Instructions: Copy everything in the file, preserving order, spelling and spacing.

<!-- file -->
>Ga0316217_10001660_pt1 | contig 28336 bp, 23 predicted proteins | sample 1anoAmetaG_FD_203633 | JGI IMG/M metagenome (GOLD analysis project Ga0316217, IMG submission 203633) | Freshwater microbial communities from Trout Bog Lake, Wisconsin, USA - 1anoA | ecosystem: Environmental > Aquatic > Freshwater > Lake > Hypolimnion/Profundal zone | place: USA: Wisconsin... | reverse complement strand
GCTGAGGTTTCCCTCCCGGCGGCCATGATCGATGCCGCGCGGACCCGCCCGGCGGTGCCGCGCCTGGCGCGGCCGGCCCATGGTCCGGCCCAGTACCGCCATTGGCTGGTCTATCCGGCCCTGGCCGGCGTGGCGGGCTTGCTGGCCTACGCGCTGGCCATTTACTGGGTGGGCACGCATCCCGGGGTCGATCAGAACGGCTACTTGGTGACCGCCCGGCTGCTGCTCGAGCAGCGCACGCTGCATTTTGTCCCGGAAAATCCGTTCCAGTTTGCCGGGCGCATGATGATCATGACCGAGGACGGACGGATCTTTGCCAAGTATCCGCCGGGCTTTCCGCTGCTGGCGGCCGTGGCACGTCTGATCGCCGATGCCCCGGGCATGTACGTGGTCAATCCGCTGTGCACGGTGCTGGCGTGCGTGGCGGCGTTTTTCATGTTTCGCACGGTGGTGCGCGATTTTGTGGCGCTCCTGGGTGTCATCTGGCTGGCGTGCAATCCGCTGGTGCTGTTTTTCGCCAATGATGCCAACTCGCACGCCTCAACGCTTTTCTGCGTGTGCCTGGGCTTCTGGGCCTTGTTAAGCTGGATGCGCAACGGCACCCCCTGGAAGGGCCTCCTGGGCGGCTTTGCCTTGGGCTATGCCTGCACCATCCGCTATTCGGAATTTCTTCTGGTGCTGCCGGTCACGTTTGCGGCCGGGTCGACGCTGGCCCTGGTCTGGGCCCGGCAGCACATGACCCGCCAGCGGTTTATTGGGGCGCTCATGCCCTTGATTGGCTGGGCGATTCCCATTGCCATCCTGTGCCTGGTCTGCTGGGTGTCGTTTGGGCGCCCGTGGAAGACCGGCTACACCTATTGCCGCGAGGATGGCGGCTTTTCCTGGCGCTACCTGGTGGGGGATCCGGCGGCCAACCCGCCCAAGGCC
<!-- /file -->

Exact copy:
>Ga0316217_10001660_pt1 | contig 28336 bp, 23 predicted proteins | sample 1anoAmetaG_FD_203633 | JGI IMG/M metagenome (GOLD analysis project Ga0316217, IMG submission 203633) | Freshwater microbial communities from Trout Bog Lake, Wisconsin, USA - 1anoA | ecosystem: Environmental > Aquatic > Freshwater > Lake > Hypolimnion/Profundal zone | place: USA: Wisconsin... | reverse complement strand
GCTGAGGTTTCCCTCCCGGCGGCCATGATCGATGCCGCGCGGACCCGCCCGGCGGTGCCGCGCCTGGCGCGGCCGGCCCATGGTCCGGCCCAGTACCGCCATTGGCTGGTCTATCCGGCCCTGGCCGGCGTGGCGGGCTTGCTGGCCTACGCGCTGGCCATTTACTGGGTGGGCACGCATCCCGGGGTCGATCAGAACGGCTACTTGGTGACCGCCCGGCTGCTGCTCGAGCAGCGCACGCTGCATTTTGTCCCGGAAAATCCGTTCCAGTTTGCCGGGCGCATGATGATCATGACCGAGGACGGACGGATCTTTGCCAAGTATCCGCCGGGCTTTCCGCTGCTGGCGGCCGTGGCACGTCTGATCGCCGATGCCCCGGGCATGTACGTGGTCAATCCGCTGTGCACGGTGCTGGCGTGCGTGGCGGCGTTTTTCATGTTTCGCACGGTGGTGCGCGATTTTGTGGCGCTCCTGGGTGTCATCTGGCTGGCGTGCAATCCGCTGGTGCTGTTTTTCGCCAATGATGCCAACTCGCACGCCTCAACGCTTTTCTGCGTGTGCCTGGGCTTCTGGGCCTTGTTAAGCTGGATGCGCAACGGCACCCCCTGGAAGGGCCTCCTGGGCGGCTTTGCCTTGGGCTATGCCTGCACCATCCGCTATTCGGAATTTCTTCTGGTGCTGCCGGTCACGTTTGCGGCCGGGTCGACGCTGGCCCTGGTCTGGGCCCGGCAGCACATGACCCGCCAGCGGTTTATTGGGGCGCTCATGCCCTTGATTGGCTGGGCGATTCCCATTGCCATCCTGTGCCTGGTCTGCTGGGTGTCGTTTGGGCGCCCGTGGAAGACCGGCTACACCTATTGCCGCGAGGATGGCGGCTTTTCCTGGCGCTACCTGGTGGGGGATCCGGCGGCCAACCCGCCCAAGGCC